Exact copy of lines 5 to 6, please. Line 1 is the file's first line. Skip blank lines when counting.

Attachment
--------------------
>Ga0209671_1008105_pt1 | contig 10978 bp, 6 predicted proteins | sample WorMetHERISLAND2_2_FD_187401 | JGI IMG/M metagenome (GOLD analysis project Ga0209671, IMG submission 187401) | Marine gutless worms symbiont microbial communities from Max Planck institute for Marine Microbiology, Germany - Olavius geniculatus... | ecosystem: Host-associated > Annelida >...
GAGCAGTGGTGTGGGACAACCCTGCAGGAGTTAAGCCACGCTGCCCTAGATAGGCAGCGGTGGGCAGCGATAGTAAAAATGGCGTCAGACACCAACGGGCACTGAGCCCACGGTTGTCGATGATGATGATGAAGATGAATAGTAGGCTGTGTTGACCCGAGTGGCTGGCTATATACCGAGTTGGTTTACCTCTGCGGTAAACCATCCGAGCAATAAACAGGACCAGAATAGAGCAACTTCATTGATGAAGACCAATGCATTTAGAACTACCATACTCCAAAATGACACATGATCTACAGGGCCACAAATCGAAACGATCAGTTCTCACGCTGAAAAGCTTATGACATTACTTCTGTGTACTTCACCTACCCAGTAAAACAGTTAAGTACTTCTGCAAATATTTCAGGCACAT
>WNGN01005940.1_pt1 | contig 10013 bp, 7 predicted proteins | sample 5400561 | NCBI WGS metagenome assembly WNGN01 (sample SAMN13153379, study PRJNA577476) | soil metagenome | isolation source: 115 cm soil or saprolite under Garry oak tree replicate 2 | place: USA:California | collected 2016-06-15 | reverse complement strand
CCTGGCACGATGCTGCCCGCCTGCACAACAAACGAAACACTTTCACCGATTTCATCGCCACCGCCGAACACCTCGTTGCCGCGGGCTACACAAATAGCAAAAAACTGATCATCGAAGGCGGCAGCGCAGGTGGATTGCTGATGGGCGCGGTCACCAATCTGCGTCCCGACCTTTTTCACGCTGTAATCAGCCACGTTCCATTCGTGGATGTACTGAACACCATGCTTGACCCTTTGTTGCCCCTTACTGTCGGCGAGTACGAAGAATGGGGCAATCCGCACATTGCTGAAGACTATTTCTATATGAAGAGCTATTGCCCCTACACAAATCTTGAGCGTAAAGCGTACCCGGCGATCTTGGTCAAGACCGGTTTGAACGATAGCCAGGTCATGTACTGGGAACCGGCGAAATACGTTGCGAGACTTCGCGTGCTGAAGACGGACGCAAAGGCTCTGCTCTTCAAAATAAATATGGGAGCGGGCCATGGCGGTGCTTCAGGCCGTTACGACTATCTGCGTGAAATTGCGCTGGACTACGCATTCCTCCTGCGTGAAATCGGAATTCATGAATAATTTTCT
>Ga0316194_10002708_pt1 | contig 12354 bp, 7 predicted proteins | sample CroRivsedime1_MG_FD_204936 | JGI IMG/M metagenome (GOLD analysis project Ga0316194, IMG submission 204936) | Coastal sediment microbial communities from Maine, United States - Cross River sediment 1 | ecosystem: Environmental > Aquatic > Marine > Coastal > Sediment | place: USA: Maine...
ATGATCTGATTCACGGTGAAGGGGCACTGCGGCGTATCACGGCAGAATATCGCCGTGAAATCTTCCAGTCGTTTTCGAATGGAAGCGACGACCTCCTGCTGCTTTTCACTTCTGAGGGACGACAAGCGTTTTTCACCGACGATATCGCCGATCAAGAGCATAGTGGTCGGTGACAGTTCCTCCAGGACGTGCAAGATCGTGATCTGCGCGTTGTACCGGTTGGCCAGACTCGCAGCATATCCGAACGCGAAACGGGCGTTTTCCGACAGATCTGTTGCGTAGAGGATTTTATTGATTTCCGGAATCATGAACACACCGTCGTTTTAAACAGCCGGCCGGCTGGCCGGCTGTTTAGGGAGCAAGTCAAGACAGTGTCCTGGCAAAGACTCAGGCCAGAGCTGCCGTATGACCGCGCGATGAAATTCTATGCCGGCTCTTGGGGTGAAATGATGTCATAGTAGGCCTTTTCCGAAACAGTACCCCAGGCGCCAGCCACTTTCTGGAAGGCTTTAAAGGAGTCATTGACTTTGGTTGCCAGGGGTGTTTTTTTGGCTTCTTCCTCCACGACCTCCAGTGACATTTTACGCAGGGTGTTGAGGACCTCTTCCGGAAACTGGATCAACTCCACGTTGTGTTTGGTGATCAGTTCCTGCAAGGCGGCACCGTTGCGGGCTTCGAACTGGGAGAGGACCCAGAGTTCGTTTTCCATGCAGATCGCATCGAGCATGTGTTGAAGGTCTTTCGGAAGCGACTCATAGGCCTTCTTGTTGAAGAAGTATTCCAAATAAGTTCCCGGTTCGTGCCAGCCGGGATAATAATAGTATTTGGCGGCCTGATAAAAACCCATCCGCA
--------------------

>Ga0316194_10002708_pt1 | contig 12354 bp, 7 predicted proteins | sample CroRivsedime1_MG_FD_204936 | JGI IMG/M metagenome (GOLD analysis project Ga0316194, IMG submission 204936) | Coastal sediment microbial communities from Maine, United States - Cross River sediment 1 | ecosystem: Environmental > Aquatic > Marine > Coastal > Sediment | place: USA: Maine...
ATGATCTGATTCACGGTGAAGGGGCACTGCGGCGTATCACGGCAGAATATCGCCGTGAAATCTTCCAGTCGTTTTCGAATGGAAGCGACGACCTCCTGCTGCTTTTCACTTCTGAGGGACGACAAGCGTTTTTCACCGACGATATCGCCGATCAAGAGCATAGTGGTCGGTGACAGTTCCTCCAGGACGTGCAAGATCGTGATCTGCGCGTTGTACCGGTTGGCCAGACTCGCAGCATATCCGAACGCGAAACGGGCGTTTTCCGACAGATCTGTTGCGTAGAGGATTTTATTGATTTCCGGAATCATGAACACACCGTCGTTTTAAACAGCCGGCCGGCTGGCCGGCTGTTTAGGGAGCAAGTCAAGACAGTGTCCTGGCAAAGACTCAGGCCAGAGCTGCCGTATGACCGCGCGATGAAATTCTATGCCGGCTCTTGGGGTGAAATGATGTCATAGTAGGCCTTTTCCGAAACAGTACCCCAGGCGCCAGCCACTTTCTGGAAGGCTTTAAAGGAGTCATTGACTTTGGTTGCCAGGGGTGTTTTTTTGGCTTCTTCCTCCACGACCTCCAGTGACATTTTACGCAGGGTGTTGAGGACCTCTTCCGGAAACTGGATCAACTCCACGTTGTGTTTGGTGATCAGTTCCTGCAAGGCGGCACCGTTGCGGGCTTCGAACTGGGAGAGGACCCAGAGTTCGTTTTCCATGCAGATCGCATCGAGCATGTGTTGAAGGTCTTTCGGAAGCGACTCATAGGCCTTCTTGTTGAAGAAGTATTCCAAATAAGTTCCCGGTTCGTGCCAGCCGGGATAATAATAGTATTTGGCGGCCTGATAAAAACCCATCCGCA